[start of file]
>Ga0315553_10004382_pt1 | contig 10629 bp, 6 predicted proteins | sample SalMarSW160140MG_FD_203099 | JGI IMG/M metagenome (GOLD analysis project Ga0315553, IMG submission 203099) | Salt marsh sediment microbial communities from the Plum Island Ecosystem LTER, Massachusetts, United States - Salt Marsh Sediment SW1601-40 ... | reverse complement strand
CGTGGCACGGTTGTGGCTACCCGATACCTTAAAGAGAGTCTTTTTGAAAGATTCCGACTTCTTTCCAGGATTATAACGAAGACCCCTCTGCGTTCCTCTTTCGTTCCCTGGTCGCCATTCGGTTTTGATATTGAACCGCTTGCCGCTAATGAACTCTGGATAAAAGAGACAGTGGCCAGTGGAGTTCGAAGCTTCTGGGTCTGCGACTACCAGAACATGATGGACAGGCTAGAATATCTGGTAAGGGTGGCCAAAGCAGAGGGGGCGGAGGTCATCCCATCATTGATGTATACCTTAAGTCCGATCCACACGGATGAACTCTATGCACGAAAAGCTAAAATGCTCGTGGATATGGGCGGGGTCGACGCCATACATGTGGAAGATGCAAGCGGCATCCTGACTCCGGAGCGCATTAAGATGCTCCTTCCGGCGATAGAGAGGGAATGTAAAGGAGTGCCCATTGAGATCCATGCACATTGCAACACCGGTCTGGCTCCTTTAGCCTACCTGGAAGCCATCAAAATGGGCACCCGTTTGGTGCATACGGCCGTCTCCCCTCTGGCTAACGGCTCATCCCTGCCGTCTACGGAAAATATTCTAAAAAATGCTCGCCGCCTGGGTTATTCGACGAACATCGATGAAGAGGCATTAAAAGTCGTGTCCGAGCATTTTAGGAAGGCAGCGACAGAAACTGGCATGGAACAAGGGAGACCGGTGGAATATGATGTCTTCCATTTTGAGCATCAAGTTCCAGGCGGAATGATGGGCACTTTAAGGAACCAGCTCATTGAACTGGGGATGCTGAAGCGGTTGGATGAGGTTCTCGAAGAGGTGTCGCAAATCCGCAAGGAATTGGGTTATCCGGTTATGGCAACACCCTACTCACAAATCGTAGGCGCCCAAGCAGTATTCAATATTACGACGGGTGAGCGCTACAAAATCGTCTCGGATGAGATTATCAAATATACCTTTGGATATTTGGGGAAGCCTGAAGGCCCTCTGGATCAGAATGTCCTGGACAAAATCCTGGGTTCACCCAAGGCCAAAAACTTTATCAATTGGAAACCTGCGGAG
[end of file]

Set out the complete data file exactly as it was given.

>Ga0315553_10004382_pt1 | contig 10629 bp, 6 predicted proteins | sample SalMarSW160140MG_FD_203099 | JGI IMG/M metagenome (GOLD analysis project Ga0315553, IMG submission 203099) | Salt marsh sediment microbial communities from the Plum Island Ecosystem LTER, Massachusetts, United States - Salt Marsh Sediment SW1601-40 ... | reverse complement strand
CGTGGCACGGTTGTGGCTACCCGATACCTTAAAGAGAGTCTTTTTGAAAGATTCCGACTTCTTTCCAGGATTATAACGAAGACCCCTCTGCGTTCCTCTTTCGTTCCCTGGTCGCCATTCGGTTTTGATATTGAACCGCTTGCCGCTAATGAACTCTGGATAAAAGAGACAGTGGCCAGTGGAGTTCGAAGCTTCTGGGTCTGCGACTACCAGAACATGATGGACAGGCTAGAATATCTGGTAAGGGTGGCCAAAGCAGAGGGGGCGGAGGTCATCCCATCATTGATGTATACCTTAAGTCCGATCCACACGGATGAACTCTATGCACGAAAAGCTAAAATGCTCGTGGATATGGGCGGGGTCGACGCCATACATGTGGAAGATGCAAGCGGCATCCTGACTCCGGAGCGCATTAAGATGCTCCTTCCGGCGATAGAGAGGGAATGTAAAGGAGTGCCCATTGAGATCCATGCACATTGCAACACCGGTCTGGCTCCTTTAGCCTACCTGGAAGCCATCAAAATGGGCACCCGTTTGGTGCATACGGCCGTCTCCCCTCTGGCTAACGGCTCATCCCTGCCGTCTACGGAAAATATTCTAAAAAATGCTCGCCGCCTGGGTTATTCGACGAACATCGATGAAGAGGCATTAAAAGTCGTGTCCGAGCATTTTAGGAAGGCAGCGACAGAAACTGGCATGGAACAAGGGAGACCGGTGGAATATGATGTCTTCCATTTTGAGCATCAAGTTCCAGGCGGAATGATGGGCACTTTAAGGAACCAGCTCATTGAACTGGGGATGCTGAAGCGGTTGGATGAGGTTCTCGAAGAGGTGTCGCAAATCCGCAAGGAATTGGGTTATCCGGTTATGGCAACACCCTACTCACAAATCGTAGGCGCCCAAGCAGTATTCAATATTACGACGGGTGAGCGCTACAAAATCGTCTCGGATGAGATTATCAAATATACCTTTGGATATTTGGGGAAGCCTGAAGGCCCTCTGGATCAGAATGTCCTGGACAAAATCCTGGGTTCACCCAAGGCCAAAAACTTTATCAATTGGAAACCTGCGGAG